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Nat Commun. 2015 Jun 15;6:7297. doi: 10.1038/ncomms8297.

Superconfinement tailors fluid flow at microscales.

Author information

1
1] Department of Chemistry, Physical and Theoretical Chemistry Laboratory, University of Oxford, South Parks Road, Oxford OX1 3QZ, UK [2] Department of Chemistry, Faculty of Science, Universiti Teknologi Malaysia, Johor Bahru, Johor 81310, Malaysia.
2
Department of Chemistry, Physical and Theoretical Chemistry Laboratory, University of Oxford, South Parks Road, Oxford OX1 3QZ, UK.
3
Departament d'Estructura i Constituents de la Matèria, Universitat de Barcelona, C. Martí i Franquès 1, Barcelona E-08028, Spain.
4
Departament de Física Fonamental, Universitat de Barcelona, C. Martí i Franquès 1, Barcelona E-08028, Spain.
5
1] The Rudolf Peierls Centre for Theoretical Physics, University of Oxford, 1 Keble Road, Oxford OX1 3NP, UK [2] Oxford Centre for Collaborative Applied Mathematics, Mathematical Institute, University of Oxford, Radcliffe Observatory Quarter, Woodstock Road, Oxford OX2 6GG, UK [3] Department of Physics and Electrical Engineering, Northumbria University, Ellison Place, Newcastle upon Tyne NE1 8ST, UK.

Abstract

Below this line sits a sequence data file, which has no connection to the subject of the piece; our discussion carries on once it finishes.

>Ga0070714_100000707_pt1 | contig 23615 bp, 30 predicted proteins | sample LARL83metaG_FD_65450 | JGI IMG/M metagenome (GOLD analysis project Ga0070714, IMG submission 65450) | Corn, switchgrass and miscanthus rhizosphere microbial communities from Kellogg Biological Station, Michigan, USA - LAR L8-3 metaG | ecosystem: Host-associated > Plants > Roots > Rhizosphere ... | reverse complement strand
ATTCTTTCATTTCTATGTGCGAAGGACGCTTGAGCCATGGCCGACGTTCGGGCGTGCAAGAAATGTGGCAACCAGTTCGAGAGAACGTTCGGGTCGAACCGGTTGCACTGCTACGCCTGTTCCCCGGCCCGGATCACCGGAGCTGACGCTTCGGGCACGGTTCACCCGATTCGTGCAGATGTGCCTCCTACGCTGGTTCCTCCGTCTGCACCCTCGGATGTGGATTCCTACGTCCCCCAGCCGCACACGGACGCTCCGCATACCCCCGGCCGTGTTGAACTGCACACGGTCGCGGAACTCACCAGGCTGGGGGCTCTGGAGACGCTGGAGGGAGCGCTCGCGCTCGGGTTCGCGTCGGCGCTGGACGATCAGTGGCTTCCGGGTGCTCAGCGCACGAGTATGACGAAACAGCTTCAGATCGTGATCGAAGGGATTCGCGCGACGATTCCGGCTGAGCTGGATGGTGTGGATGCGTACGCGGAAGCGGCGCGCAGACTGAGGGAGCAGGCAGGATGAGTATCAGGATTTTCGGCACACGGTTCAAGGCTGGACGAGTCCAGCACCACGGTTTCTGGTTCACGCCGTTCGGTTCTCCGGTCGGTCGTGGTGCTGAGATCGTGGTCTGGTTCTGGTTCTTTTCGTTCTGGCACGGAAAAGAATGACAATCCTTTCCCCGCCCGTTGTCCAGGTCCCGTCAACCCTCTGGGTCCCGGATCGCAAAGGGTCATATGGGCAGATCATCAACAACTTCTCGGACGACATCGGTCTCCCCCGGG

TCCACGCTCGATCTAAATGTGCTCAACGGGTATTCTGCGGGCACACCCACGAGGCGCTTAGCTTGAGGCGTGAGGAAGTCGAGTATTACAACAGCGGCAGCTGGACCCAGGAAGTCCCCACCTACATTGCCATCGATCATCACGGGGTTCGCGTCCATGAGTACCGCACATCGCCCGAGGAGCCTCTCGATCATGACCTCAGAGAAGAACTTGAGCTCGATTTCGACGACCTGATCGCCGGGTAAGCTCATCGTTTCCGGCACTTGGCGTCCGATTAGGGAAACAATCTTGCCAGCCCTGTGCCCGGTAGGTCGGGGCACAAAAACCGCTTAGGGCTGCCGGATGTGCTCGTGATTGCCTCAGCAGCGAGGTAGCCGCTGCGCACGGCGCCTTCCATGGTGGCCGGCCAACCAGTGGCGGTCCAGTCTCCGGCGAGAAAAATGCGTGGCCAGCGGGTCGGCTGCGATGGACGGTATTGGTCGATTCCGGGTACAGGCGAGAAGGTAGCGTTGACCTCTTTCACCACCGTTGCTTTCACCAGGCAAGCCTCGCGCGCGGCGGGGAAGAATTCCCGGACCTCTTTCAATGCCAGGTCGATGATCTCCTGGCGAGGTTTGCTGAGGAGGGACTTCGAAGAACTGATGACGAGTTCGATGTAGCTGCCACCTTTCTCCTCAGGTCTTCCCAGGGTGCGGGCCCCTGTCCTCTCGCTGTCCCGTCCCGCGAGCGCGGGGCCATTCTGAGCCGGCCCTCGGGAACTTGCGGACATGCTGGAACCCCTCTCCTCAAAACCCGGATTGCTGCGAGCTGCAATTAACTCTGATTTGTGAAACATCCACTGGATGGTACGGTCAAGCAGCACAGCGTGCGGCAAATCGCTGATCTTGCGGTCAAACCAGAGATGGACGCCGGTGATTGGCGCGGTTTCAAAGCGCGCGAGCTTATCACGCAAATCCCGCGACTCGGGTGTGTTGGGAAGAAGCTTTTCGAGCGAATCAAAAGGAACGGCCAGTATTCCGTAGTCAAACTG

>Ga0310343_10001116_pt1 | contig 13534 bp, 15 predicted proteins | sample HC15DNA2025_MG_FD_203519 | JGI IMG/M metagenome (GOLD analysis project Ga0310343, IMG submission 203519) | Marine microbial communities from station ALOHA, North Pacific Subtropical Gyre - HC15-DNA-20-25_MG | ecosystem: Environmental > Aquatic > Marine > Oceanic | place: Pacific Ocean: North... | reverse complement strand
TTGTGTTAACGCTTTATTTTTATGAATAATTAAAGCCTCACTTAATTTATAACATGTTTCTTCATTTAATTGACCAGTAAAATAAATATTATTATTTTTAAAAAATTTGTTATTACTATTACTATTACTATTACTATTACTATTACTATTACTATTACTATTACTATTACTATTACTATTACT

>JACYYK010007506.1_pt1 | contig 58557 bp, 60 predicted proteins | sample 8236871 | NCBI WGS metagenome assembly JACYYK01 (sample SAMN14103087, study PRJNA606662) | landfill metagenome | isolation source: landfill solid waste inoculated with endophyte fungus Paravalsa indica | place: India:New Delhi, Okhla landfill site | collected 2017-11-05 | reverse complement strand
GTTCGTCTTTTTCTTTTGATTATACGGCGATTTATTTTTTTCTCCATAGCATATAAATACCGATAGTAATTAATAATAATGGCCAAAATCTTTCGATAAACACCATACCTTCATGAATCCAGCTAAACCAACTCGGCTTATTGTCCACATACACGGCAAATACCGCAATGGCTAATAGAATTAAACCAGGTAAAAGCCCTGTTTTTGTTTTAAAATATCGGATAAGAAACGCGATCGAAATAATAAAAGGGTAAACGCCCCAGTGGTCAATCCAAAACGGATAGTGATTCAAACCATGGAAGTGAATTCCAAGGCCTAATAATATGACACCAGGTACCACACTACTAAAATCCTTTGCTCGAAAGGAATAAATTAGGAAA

Understanding fluid dynamics under extreme confinement, where device and intrinsic fluid length scales become comparable, is essential to successfully develop the coming generations of fluidic devices. Here we report measurements of advancing fluid fronts in such a regime, which we dub superconfinement. We find that the strong coupling between contact-line friction and geometric confinement gives rise to a new stability regime where the maximum speed for a stable moving front exhibits a distinctive response to changes in the bounding geometry. Unstable fronts develop into drop-emitting jets controlled by thermal fluctuations. Numerical simulations reveal that the dynamics in superconfined systems is dominated by interfacial forces. Henceforth, we present a theory that quantifies our experiments in terms of the relevant interfacial length scale, which in our system is the intrinsic contact-line slip length. Our findings show that length-scale overlap can be used as a new fluid-control mechanism in strongly confined systems.

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